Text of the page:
Systemic mycoses are infections that affect the whole body. We divide these into mycoses due to primary (usually dimorphic) virulent pathogens, and those due to opportunistic pathogens.
Classification Based on Route of Acquisition
- Infecting fungi may be either exogenous or endogenous.
- When classified according to the route of acquisition, a fungal infection may be designated as exogenous or endogenous in origin.
- If classified as exogenous, an infecting organism may be transmitted by airborne, cutaneous, or percutaneous routes.
- An endogenously-acquired fungal infection may be acquired from colonization or reactivation of a fungus from latent infection.
Classification Based on Virulence
Primary pathogens can establish infections in normal hosts. Opportunistic pathogens cause disease in individuals with compromised host defense mechanisms.
- Deep mycoses are caused by primary pathogenic and opportunistic fungal pathogens.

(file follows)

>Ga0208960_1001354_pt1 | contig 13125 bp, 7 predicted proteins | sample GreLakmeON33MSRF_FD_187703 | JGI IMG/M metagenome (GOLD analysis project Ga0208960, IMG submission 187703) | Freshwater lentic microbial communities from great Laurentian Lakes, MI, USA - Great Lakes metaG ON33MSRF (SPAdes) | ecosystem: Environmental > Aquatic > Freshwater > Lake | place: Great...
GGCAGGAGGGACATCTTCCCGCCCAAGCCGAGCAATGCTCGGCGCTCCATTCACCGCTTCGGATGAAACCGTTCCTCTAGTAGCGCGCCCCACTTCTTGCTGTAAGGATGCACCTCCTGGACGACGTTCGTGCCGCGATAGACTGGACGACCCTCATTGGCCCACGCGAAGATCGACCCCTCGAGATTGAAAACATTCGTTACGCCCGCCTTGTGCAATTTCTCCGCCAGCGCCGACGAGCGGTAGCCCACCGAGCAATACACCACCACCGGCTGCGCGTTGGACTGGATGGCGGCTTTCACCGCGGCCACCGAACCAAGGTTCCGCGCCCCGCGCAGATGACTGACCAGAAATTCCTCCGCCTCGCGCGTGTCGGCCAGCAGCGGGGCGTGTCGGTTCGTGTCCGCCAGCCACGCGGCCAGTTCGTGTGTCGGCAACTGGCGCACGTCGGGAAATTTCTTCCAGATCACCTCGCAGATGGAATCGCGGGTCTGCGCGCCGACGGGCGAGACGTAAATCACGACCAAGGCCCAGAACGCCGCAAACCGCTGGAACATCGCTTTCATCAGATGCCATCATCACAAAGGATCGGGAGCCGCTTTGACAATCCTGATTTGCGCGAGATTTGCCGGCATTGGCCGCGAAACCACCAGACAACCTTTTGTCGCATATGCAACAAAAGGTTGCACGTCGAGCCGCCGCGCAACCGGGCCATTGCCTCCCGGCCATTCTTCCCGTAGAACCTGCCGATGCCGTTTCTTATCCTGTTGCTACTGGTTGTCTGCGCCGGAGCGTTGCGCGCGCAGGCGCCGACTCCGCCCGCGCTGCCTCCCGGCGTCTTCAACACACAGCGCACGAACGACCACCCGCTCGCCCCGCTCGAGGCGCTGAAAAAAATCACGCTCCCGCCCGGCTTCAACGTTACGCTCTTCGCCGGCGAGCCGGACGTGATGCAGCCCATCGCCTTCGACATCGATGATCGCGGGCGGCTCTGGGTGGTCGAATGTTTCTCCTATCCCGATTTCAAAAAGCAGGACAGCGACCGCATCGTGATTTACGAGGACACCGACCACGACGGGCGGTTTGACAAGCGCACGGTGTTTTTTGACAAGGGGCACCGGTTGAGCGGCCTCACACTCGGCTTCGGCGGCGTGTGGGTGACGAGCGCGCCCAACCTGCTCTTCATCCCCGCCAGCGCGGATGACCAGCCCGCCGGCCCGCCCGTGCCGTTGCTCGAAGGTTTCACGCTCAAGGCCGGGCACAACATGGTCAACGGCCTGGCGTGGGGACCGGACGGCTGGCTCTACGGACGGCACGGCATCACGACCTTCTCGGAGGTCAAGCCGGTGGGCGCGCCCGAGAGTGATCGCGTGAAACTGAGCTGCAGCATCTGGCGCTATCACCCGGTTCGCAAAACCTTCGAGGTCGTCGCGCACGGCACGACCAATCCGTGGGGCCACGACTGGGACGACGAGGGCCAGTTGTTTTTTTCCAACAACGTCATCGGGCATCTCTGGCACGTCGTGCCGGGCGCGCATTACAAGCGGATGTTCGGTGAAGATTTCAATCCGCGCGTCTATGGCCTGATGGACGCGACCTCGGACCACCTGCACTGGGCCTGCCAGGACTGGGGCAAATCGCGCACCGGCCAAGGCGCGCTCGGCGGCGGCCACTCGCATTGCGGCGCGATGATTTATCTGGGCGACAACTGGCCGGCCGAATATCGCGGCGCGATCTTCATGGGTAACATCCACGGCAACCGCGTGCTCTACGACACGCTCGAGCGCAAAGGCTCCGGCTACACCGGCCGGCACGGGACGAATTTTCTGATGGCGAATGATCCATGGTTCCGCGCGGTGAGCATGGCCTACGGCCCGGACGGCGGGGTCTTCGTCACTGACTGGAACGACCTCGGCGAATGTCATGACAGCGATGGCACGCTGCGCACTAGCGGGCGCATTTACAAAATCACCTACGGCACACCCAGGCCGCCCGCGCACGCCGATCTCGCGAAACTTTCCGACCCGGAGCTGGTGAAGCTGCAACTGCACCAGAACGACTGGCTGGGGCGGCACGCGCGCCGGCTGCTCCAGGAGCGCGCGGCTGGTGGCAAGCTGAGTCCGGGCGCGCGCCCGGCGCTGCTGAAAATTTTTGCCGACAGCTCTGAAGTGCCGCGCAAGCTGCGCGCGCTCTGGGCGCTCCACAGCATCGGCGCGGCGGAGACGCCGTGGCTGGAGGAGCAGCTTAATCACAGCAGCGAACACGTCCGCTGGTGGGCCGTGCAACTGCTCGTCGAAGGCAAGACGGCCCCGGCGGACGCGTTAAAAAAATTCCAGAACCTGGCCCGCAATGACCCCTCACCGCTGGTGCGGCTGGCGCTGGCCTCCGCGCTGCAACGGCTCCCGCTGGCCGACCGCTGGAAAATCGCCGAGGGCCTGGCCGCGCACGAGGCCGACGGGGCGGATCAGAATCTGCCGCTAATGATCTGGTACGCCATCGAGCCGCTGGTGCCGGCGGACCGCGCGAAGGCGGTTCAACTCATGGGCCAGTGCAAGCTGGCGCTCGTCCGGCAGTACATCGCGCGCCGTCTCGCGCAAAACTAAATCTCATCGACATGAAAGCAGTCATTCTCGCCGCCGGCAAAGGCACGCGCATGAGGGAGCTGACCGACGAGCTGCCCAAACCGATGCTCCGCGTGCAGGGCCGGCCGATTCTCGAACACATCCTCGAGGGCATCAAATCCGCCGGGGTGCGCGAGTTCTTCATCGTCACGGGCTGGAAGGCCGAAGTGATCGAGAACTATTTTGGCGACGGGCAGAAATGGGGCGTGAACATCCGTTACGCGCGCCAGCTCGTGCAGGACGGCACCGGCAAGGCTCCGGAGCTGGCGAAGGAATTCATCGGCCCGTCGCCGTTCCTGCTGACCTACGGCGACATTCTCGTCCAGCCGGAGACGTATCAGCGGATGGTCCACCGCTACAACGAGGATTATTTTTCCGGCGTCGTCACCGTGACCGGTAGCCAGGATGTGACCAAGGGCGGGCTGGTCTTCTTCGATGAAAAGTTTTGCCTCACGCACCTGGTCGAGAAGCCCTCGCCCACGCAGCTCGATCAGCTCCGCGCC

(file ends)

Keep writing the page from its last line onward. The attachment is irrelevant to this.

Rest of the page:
- The primary pathogenic fungi are able to establish infection in a normal host; whereas, opportunistic pathogens require a compromised host in order to establish infection (e.g., cancer, organ transplantation, surgery, and AIDS).
- The primary deep pathogens usually gain access to the host via the respiratory tract. Opportunistic fungi causing deep mycosis invade via the respiratory tract, alimentary tract, or intravascular devices.
- The primary systemic fungal pathogens include Coccidioides immitis, Histoplasma capsulatum, Blastomyces dermatitidis, and Paracoccidioides brasiliensis.
- The opportunistic fungal pathogens include Cryptococcus neoformans, Candida, Aspergillusspp., Penicillium marneffei, the Zygomycetes, Trichosporon beigelii, and Fusarium spp.
- Murphy JW, Friedman H, Bendinelli M (eds): Fungal Infections and Immune Responses. Plenum Press, New York, 1993.
- Engelkirk, P. G., Duben-Engelkirk, J. L., & Burton, G. R. W. (2011). Burton’s microbiology for the health sciences. Philadelphia: Wolters Kluwer Health/Lippincott Williams & Wilkins.
- Sastry A.S. & Bhat S.K. (2016). Essentials of Medical Microbiology. New Delhi : Jaypee Brothers Medical Publishers.
- Trivedi P.C., Pandey S, and Bhadauria S. (2010). Textbook of Microbiology. Pointer Publishers; First edition
- San-Blas G: Paracoccidioides brasiliensis: cell wall glucans, pathogenicity, and dimorphism. p. 235. In McGinnis MR (ed): Current Topics in Medical Mycology. Vol.1. Springer-Verlag, New York, 1985.